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  • Credit
  • Europe

One year after its launch, Younited Pay launches in Spain

Younited, the European leader in "instant credit", reveals a positive balance sheet and outlook, 12 months after the launch of Younited Pay on the French market. Younited Pay is a payment solution that allows merchants, on their website or in their stores, to offer their customers instant credit to finance shopping carts of up to €50,000 for up to 84 months.


  • Younited Pay is attracting many merchants. More than 2,000 merchants have already opted for its payment facilities.

    • This fast-growing "Partnerships" channel (+185% of the GMV in 2022) is a key development lever for the company.

    • Younited Pay has several reference partners, such as Bouygues Telecom in France, the leading retailer Euronics in Italy in the world of electronic goods, Tediber in home furnishings, Cake in the world of electric motorcycles and Auto1 in the used car market.

    • The deployment of the service on the Prestashop and Magento e-commerce platforms, and soon on Shopify, should further accelerate its adoption by e-retailers with less technical resources than the big players in the sector.

  • The solution is used both online and in physical stores: nearly 70% of Younited Pay transactions are made in-store.

    • For merchants, the impact on sales is significant. On average, merchants see a 25% increase in average shopping basket and a 15% increase in revenue.

    • Payments are 100% guaranteed to the merchant, and some merchants report that the penetration rate of Younited Pay can reach up to 60% of the payment mix.

  • Building on its success in France and Italy, the solution is now being rolled out in Spain.

    • Already present in this market since 2017 through its historical personal loan business, Younited relies on its local teams based in its Barcelona and Madrid offices, where around 100 employees manage the relationship with customers and merchants.

    • A first partnership has already been successfully launched with K-tuin, the largest distributor of Apple products in Spain. Younited Pay allows customers to finance the entire range of Apple products when making an online or in-store purchase.


  • An offer that anticipates future regulations : The current revision of the European directive on consumer credit will indeed reshuffle the cards in the industry, since unregulated installment payment offers ("Buy Now Pay Later") will now be regulated in the same way as traditional credit. Younited, which has already accumulated several years of experience in the regulated consumer credit market, considers itself better equipped than the BNPL players to deal with the future European directive.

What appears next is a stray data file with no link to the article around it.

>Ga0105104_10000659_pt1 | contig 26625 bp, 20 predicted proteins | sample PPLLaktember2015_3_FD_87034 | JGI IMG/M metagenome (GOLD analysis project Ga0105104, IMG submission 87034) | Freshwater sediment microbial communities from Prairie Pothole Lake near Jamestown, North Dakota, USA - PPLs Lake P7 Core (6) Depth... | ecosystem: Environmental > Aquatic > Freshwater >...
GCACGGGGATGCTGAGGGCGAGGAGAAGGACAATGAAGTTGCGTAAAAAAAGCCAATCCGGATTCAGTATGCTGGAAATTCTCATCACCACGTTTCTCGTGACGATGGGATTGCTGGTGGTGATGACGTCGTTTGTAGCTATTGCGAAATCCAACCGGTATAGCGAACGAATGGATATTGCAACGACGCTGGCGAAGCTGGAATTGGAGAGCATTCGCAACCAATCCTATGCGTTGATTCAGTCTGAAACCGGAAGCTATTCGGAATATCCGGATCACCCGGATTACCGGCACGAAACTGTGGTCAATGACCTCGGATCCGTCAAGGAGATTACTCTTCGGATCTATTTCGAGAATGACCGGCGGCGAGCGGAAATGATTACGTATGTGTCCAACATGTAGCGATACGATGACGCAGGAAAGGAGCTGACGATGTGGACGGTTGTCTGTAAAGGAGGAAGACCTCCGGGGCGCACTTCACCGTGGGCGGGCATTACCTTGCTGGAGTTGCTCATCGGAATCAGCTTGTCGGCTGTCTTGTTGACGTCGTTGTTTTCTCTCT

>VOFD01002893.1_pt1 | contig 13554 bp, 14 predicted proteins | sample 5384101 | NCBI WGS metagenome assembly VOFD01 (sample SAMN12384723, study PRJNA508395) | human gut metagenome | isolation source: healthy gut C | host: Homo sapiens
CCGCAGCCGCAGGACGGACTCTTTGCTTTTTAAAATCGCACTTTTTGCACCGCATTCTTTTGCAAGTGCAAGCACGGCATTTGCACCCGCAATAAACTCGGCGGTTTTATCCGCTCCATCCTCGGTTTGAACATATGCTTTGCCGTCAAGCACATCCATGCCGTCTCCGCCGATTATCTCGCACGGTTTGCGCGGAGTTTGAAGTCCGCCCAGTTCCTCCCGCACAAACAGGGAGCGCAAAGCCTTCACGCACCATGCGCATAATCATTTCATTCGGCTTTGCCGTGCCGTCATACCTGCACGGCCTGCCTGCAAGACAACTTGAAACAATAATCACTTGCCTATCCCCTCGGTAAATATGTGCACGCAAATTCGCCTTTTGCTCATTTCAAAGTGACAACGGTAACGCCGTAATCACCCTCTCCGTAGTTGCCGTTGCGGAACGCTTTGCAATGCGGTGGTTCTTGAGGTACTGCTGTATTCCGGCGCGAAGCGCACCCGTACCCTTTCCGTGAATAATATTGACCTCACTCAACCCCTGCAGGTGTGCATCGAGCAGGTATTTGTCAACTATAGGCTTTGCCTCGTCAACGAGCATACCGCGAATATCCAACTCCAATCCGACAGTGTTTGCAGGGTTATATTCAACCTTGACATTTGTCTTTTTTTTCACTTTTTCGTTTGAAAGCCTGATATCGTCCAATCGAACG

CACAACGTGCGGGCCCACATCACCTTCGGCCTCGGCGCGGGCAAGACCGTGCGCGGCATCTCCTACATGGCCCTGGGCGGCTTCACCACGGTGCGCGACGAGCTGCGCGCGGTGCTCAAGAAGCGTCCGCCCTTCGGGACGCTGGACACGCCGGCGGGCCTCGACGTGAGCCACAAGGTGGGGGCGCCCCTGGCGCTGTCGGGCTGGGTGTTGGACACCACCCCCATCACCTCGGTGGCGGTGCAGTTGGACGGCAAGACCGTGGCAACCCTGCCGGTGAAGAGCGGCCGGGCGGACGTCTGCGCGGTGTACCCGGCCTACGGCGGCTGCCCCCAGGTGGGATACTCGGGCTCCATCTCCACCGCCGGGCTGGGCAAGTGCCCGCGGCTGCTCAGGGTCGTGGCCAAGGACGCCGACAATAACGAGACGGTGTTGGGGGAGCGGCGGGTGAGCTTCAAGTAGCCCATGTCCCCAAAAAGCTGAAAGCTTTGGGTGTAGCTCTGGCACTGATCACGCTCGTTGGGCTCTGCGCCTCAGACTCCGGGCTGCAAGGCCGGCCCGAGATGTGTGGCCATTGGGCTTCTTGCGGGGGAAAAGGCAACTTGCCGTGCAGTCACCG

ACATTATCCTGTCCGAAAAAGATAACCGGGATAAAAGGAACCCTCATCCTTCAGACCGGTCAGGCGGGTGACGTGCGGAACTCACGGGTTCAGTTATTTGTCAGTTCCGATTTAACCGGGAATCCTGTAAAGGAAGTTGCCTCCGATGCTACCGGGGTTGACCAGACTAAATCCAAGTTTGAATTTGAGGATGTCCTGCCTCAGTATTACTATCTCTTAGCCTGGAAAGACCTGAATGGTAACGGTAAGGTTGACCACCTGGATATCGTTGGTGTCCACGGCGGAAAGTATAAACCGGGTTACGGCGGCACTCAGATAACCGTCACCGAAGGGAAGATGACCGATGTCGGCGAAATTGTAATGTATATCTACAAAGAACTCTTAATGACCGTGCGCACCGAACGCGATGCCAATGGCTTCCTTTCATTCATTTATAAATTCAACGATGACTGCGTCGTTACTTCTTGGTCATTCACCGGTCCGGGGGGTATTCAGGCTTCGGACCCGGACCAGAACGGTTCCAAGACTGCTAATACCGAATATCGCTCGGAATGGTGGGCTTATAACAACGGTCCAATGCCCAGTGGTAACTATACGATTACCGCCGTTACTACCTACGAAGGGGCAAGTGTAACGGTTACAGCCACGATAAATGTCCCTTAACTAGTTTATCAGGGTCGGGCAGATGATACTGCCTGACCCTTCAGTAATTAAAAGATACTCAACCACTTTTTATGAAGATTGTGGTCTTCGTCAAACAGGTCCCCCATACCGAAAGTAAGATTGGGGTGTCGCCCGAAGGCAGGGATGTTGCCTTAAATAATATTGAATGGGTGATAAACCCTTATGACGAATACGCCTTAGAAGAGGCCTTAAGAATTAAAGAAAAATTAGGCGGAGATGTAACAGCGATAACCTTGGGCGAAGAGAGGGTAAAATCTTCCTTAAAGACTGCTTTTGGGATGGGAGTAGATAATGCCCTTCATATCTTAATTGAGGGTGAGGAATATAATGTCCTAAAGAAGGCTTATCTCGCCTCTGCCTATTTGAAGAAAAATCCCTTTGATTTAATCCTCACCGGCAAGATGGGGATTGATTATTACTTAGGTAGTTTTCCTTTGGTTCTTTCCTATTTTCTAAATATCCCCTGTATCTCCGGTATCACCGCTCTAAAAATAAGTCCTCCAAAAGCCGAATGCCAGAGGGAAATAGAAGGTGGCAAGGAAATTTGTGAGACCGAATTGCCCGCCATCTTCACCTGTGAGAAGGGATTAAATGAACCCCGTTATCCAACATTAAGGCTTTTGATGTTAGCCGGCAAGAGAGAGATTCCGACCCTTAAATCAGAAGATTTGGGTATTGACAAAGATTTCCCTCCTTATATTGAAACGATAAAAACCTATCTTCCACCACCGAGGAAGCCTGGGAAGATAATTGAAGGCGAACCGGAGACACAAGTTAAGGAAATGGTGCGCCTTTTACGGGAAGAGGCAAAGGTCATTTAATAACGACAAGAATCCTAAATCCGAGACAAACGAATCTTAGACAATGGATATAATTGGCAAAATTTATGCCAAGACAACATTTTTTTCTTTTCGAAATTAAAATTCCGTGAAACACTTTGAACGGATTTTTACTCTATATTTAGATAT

• A solution powered by open banking : The Younited Pay solution is based on Open Banking, which allows users to securely share their bank account history and also optimizes financing rates for merchants. By analyzing this bank data, the technology developed by Younited is able to score and validate a customer's repayment capacity in a matter of seconds and provide an instant final answer.


  • European Union member states have agreed on a legislative project to modernize the framework for financial services sold online. This new directive will complement the directive governing consumer credit and specifically targeting BNPL-type products.

  • While the Brussels proposal went in the direction of a strong harmonization of these provisions, by detailing for example the list of pre-contractual information to be provided, the compromise reached in the EU Council leaves each Member State free to place the cursor where it wishes on certain key points.

  • The obligation to provide precise information on "hidden costs" or on the risk linked to the financial service in question disappears from the text.

  • Similarly, while the Commission intended to require that this information be provided "at least one day before" the conclusion of the distance contract, the Council's version provides for this to take place "at the right time" ("in good time" in the text). A vague formulation, already used in the new directive governing consumer credit, and intended to give each Member State room for manoeuvre when transposing the text into national law.

  • On the other hand, the Member States endorse the obligation for sellers to facilitate the right of withdrawal within 14 days of the conclusion of the contract: they will have to provide users with a "withdrawal button" allowing them to easily withdraw from the sale.